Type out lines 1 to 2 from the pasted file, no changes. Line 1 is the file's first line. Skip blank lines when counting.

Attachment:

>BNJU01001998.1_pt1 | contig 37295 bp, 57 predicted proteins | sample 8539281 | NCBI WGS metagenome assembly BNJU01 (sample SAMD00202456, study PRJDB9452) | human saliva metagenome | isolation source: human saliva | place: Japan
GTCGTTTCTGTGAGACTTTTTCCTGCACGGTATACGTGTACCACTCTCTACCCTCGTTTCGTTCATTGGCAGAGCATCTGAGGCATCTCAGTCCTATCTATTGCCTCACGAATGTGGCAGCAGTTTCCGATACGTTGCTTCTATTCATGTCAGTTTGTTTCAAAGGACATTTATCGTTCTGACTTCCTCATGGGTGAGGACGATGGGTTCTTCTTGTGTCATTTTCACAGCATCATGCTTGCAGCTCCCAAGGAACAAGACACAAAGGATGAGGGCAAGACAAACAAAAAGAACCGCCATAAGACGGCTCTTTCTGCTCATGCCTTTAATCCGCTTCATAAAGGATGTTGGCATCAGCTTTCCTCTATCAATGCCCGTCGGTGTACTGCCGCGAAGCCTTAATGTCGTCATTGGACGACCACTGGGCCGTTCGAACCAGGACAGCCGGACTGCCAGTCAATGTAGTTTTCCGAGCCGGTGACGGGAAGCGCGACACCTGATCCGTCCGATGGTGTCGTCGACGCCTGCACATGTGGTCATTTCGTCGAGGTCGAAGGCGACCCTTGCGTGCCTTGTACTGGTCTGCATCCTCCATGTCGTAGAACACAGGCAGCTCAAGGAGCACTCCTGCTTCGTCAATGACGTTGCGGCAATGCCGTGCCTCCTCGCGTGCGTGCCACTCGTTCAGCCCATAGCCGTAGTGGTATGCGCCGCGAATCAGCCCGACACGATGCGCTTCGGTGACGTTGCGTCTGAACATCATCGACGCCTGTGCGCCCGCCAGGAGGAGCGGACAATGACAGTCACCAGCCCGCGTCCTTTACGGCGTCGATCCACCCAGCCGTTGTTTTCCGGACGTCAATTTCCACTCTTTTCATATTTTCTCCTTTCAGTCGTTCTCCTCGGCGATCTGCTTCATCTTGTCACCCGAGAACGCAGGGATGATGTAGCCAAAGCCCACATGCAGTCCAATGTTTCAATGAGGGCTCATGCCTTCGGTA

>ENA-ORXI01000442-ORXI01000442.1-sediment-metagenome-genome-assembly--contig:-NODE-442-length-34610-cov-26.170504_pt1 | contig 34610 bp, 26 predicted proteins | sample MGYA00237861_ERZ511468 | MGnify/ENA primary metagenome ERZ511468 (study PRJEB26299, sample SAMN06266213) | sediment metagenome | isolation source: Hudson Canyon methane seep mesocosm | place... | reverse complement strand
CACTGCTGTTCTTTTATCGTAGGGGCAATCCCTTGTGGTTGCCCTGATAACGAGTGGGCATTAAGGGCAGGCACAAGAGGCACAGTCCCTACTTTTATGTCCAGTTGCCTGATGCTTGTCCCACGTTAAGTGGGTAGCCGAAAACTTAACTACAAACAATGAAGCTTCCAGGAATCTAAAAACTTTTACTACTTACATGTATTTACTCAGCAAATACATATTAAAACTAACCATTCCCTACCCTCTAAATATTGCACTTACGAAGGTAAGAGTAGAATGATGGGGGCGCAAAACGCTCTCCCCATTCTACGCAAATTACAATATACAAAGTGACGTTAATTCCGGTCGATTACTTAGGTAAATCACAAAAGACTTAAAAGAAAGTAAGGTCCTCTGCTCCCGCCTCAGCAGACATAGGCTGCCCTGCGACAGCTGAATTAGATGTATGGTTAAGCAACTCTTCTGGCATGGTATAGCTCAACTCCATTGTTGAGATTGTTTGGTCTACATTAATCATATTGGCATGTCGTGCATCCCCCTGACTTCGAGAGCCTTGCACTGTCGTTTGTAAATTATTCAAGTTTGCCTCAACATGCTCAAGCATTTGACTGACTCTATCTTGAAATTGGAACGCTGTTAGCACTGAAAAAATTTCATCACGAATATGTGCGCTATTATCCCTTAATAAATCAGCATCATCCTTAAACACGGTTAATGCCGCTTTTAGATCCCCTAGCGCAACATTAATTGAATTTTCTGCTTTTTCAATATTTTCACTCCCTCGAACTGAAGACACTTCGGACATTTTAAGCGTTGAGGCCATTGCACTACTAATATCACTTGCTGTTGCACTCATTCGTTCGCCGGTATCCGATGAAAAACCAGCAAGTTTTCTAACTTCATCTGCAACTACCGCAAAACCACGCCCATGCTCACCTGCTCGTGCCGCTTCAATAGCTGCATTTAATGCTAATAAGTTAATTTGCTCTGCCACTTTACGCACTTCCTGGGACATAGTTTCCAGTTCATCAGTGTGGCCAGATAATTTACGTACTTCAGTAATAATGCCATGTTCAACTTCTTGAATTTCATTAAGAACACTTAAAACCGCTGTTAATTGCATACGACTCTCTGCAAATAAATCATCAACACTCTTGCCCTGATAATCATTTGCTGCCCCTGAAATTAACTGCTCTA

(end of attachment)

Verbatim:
>BNJU01001998.1_pt1 | contig 37295 bp, 57 predicted proteins | sample 8539281 | NCBI WGS metagenome assembly BNJU01 (sample SAMD00202456, study PRJDB9452) | human saliva metagenome | isolation source: human saliva | place: Japan
GTCGTTTCTGTGAGACTTTTTCCTGCACGGTATACGTGTACCACTCTCTACCCTCGTTTCGTTCATTGGCAGAGCATCTGAGGCATCTCAGTCCTATCTATTGCCTCACGAATGTGGCAGCAGTTTCCGATACGTTGCTTCTATTCATGTCAGTTTGTTTCAAAGGACATTTATCGTTCTGACTTCCTCATGGGTGAGGACGATGGGTTCTTCTTGTGTCATTTTCACAGCATCATGCTTGCAGCTCCCAAGGAACAAGACACAAAGGATGAGGGCAAGACAAACAAAAAGAACCGCCATAAGACGGCTCTTTCTGCTCATGCCTTTAATCCGCTTCATAAAGGATGTTGGCATCAGCTTTCCTCTATCAATGCCCGTCGGTGTACTGCCGCGAAGCCTTAATGTCGTCATTGGACGACCACTGGGCCGTTCGAACCAGGACAGCCGGACTGCCAGTCAATGTAGTTTTCCGAGCCGGTGACGGGAAGCGCGACACCTGATCCGTCCGATGGTGTCGTCGACGCCTGCACATGTGGTCATTTCGTCGAGGTCGAAGGCGACCCTTGCGTGCCTTGTACTGGTCTGCATCCTCCATGTCGTAGAACACAGGCAGCTCAAGGAGCACTCCTGCTTCGTCAATGACGTTGCGGCAATGCCGTGCCTCCTCGCGTGCGTGCCACTCGTTCAGCCCATAGCCGTAGTGGTATGCGCCGCGAATCAGCCCGACACGATGCGCTTCGGTGACGTTGCGTCTGAACATCATCGACGCCTGTGCGCCCGCCAGGAGGAGCGGACAATGACAGTCACCAGCCCGCGTCCTTTACGGCGTCGATCCACCCAGCCGTTGTTTTCCGGACGTCAATTTCCACTCTTTTCATATTTTCTCCTTTCAGTCGTTCTCCTCGGCGATCTGCTTCATCTTGTCACCCGAGAACGCAGGGATGATGTAGCCAAAGCCCACATGCAGTCCAATGTTTCAATGAGGGCTCATGCCTTCGGTA